The University of California began on March 23, 1868, when Gov. Henry Haight signed an act catalyzing the audacious idea that California should have a great public university — one that would serve equally the children of immigrants and settlers, landowners and industrial barons.
The grand idea started during the Gold Rush in 1849, when the very first state legislature envisioned a university that “would contribute even more than gold to the glory and happiness of advancing generations … It would be the Great Light of the Pacific …” But there was no funding or land for more than a decade.
Then, in 1862 — during a bloody Civil War — President Abraham Lincoln signed the Morrill Act in an effort to create institutions of higher learning and preserve democracy for future generations. The act called for donating public lands to states to finance the establishment of colleges.
With its new funds, California created a public college dedicated to the agricultural, mining, and mechanical arts in 1866 — but it had no campus or buildings. Meanwhile, the private College of California had buildings in Oakland and land in what would become Berkeley — but no money. The founder of the private college offered the land to the state to create a public university.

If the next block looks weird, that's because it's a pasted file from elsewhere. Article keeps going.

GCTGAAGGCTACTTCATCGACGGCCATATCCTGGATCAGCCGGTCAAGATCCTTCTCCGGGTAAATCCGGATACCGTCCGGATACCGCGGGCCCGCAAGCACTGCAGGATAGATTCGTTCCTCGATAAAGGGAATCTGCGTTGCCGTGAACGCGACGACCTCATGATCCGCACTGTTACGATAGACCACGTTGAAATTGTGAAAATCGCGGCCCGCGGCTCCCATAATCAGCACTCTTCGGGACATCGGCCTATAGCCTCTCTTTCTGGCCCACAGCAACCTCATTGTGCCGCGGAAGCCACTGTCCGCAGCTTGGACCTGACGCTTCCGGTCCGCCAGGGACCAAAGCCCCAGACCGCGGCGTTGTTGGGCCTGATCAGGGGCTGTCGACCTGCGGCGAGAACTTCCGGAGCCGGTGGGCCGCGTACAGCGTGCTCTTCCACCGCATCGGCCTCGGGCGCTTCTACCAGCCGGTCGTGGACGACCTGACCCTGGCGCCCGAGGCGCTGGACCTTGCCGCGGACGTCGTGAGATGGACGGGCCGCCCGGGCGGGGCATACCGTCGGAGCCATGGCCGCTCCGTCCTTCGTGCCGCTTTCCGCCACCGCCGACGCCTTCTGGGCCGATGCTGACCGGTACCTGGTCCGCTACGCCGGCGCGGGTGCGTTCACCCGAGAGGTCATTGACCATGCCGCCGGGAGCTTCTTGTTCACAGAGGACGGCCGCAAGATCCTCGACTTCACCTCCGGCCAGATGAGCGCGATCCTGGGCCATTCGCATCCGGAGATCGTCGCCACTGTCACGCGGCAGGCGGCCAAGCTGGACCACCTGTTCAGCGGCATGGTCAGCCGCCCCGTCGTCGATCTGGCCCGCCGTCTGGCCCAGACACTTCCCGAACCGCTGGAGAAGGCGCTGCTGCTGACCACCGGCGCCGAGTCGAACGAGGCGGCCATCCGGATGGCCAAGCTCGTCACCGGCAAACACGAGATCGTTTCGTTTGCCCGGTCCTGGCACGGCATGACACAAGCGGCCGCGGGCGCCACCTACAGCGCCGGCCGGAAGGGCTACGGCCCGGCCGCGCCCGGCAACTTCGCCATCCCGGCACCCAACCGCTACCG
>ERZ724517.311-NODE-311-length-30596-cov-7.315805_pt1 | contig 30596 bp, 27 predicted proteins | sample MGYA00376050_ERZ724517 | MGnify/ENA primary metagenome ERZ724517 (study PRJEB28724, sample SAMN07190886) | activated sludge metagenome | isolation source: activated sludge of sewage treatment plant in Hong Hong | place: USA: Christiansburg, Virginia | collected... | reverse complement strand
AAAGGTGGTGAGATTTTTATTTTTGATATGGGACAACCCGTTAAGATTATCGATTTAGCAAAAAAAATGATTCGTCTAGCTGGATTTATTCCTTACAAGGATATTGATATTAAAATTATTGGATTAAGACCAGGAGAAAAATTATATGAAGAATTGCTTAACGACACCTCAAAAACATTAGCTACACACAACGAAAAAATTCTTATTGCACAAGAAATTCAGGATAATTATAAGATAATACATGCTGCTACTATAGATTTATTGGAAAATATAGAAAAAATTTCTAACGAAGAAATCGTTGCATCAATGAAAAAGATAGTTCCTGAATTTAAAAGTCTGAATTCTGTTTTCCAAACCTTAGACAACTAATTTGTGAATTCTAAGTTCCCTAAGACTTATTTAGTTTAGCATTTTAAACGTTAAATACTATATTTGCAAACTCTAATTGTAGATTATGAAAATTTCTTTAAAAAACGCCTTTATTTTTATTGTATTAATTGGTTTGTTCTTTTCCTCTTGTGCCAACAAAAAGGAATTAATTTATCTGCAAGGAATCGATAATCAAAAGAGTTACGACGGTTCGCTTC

One year after Gov. Haight signed the charter that created UC, the new university opened in Oakland with 10 faculty members and 40 students. It moved to its first permanent home in Berkeley five years later. Over time, UC has grown to encompass 10 campuses, five medical centers, and three national research labs, with community programs, health services, and other outreach efforts that touch every corner of the state. March 23, aka Charter Day, has long been a day to celebrate the birth of UC and all it has accomplished in pushing forward the boundaries of the possible.
Photo: In 1860, trustees from the private College of California in Oakland met at Founders Rock and named their future campus site Berkeley after 18th-century philosopher George Berkeley.